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Today's Song: "A Change is Gonna Come"

October 11, 2019


My All-Time Greatest Songs

By Songbook Volunteer: Dick Schwartz


Author's Note: This blog has its origin in my interest – maybe, obsession – with songs. It seems there is usually some song in my head at nearly any time.  When I hear certain songs, I’ll sometimes think or say “Ooh! That’s one of my all-time favorites!” The range of my favorites is broad and diverse. These songs might be popular or obscure, from Broadway or the back roads, simple or complex, ballads or rockers. 


I hope that you will enjoy my blogging exploration of contenders for my all-time-favorite songs and that you’ll be moved to consider and share your own favorites that have held a timeless presence in the soundtrack of your life, or rather, your own personal Songbook


--- Enjoy! ---


The latest addition to “My All-time Greatest Songs” is Sam Cooke’s beautiful, inspirational, and unforgettable “A Change Is Gonna Come.”


Album Cover of "Shake/A Change is Gonna Come"


Sam Cooke started performing in 1937 in Chicago with his siblings as the “Singing Children.” He was six years old. At age 14 he became lead singer with the “Highway QCs,” a renowned gospel group, still active today. (His replacement in the “Highway QCs” was Lou Rawls, who was followed by Johnnie Taylor.) In 1950, Sam Cooke became lead singer in the gospel group the “Soul Stirrers,” replacing R.H. Harris, the founder of the group.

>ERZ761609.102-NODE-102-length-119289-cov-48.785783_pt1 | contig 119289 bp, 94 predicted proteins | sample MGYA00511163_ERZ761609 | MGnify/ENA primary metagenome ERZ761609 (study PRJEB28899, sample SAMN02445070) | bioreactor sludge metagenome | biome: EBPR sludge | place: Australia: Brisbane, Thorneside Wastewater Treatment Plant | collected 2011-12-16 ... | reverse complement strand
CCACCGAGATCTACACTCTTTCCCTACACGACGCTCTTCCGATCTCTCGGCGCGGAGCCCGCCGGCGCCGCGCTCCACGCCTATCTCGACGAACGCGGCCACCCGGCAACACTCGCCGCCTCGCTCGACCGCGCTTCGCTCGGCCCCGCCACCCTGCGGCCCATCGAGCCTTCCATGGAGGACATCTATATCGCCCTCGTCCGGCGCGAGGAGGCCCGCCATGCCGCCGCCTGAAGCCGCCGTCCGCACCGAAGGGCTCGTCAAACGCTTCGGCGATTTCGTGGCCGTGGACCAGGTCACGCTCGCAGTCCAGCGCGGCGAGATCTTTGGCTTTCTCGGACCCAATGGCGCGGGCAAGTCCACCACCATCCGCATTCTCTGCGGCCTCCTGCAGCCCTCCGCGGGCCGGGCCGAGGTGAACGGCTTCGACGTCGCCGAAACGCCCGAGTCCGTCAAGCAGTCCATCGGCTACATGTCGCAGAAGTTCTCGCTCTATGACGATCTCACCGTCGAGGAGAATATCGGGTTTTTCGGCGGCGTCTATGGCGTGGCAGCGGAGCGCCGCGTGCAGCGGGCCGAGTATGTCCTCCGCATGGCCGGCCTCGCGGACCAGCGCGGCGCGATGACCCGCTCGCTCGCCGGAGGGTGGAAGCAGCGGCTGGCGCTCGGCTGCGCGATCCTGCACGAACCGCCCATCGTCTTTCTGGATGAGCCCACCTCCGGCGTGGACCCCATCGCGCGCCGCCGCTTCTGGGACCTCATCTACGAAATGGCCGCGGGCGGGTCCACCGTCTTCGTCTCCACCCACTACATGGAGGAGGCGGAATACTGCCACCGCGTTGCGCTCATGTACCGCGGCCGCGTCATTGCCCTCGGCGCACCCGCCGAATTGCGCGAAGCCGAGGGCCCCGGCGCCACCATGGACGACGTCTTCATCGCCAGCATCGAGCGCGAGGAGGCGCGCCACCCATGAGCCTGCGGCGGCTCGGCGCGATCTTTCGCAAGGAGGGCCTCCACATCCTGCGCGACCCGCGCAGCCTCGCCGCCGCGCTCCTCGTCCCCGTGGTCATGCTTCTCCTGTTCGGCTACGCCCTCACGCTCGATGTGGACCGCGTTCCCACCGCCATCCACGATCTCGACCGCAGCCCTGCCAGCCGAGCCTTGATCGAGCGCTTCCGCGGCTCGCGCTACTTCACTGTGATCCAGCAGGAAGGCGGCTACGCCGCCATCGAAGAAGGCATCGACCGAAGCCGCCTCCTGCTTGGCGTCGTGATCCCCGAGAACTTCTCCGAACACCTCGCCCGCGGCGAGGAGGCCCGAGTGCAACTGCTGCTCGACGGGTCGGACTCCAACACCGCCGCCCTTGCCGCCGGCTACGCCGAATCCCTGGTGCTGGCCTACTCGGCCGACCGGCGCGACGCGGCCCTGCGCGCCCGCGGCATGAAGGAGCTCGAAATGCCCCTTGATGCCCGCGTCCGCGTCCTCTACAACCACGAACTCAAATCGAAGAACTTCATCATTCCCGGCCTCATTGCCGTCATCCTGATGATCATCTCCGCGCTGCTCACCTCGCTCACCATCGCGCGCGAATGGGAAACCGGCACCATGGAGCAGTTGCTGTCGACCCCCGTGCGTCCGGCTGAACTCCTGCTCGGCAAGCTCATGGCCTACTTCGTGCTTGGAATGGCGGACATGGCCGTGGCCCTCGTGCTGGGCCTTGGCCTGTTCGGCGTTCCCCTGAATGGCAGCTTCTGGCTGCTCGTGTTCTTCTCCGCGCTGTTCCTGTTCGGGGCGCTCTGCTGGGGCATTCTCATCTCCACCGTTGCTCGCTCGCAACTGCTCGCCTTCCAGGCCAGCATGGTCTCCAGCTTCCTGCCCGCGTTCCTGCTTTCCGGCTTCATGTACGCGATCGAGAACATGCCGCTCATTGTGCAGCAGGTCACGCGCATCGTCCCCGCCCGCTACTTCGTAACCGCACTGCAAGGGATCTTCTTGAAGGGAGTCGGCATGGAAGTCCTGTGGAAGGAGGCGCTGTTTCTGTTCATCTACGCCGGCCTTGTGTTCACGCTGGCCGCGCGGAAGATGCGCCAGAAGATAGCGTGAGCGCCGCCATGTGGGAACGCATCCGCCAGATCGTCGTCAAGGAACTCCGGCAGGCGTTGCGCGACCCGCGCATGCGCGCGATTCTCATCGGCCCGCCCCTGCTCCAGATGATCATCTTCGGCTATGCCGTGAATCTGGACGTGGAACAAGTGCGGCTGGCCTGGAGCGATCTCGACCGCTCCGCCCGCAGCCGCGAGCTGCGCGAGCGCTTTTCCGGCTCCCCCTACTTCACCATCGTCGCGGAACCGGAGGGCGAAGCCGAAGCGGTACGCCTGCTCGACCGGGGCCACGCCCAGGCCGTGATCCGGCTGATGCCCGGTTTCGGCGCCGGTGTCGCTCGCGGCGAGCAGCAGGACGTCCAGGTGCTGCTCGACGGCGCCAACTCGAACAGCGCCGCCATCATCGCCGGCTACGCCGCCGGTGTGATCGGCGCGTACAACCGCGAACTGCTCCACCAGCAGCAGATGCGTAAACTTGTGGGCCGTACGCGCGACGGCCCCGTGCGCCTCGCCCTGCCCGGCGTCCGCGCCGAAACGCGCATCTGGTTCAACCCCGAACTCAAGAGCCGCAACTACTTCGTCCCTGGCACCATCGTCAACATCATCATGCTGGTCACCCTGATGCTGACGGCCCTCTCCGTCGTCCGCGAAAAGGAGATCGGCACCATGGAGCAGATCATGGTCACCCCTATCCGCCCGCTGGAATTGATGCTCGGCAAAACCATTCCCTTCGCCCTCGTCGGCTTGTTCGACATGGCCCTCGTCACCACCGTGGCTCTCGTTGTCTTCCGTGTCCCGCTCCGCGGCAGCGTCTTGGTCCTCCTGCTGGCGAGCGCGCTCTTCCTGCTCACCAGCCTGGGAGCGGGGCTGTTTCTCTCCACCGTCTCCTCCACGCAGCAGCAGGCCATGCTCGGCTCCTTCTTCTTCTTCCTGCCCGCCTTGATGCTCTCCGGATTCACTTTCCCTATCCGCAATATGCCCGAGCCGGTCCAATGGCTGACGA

Cooke had 30 Top-40 hits between 1957 and 1964. His major records stand up well today. You may still enjoy “Cupid,” “Chain Gang,” “Wonderful World,” “Another Saturday Night,” and “Twistin’ the Night Away.” Cooke’s success in recording and nightclubs included his own stirring interpretations of Great American Songbook standards, along with Broadway show tunes. His composition “You Send Me” was his first major hit single. That came in 1957 and was the B-side to his rendition of George and Ira Gershwin’s “Summertime.”


 “A Change Is Gonna Come” took root when Cooke heard Bob Dylan’s “Blowin’ in the Wind” in 1963. He was impacted by Dylan’s expression of poignant feelings about racism and injustice. He said he was ashamed that he had not written such a song himself. His carefully constructed image and his fear of alienating his white fan base had held him back. In late 1963, Cooke shared “A Change Is Gonna Come” with a few mentors and close associates. Cooke biographer Peter Guralnick says: “It was less work than any song he had ever written. It almost scared him that the song – it was almost as if the song were intended for somebody else. He grabbed it out of the air and it came to him whole, despite the fact that in many ways it’s probably the most complex song that he wrote.”


Sam Cooke wrote most of the songs he recorded and took a strong role in his song arrangements and recording sessions. In an uncharacteristic move, Cooke handed over his new song to René Hall, his arranger and orchestrator, with no specific instructions but to give it “the kind of instrumentation and orchestration that it deserved.” Hall put together a movie-like score, including lush symphonic strings with horns and timpani, in three distinct movements. The powerful lyrics and emotional performance were all Cooke’s.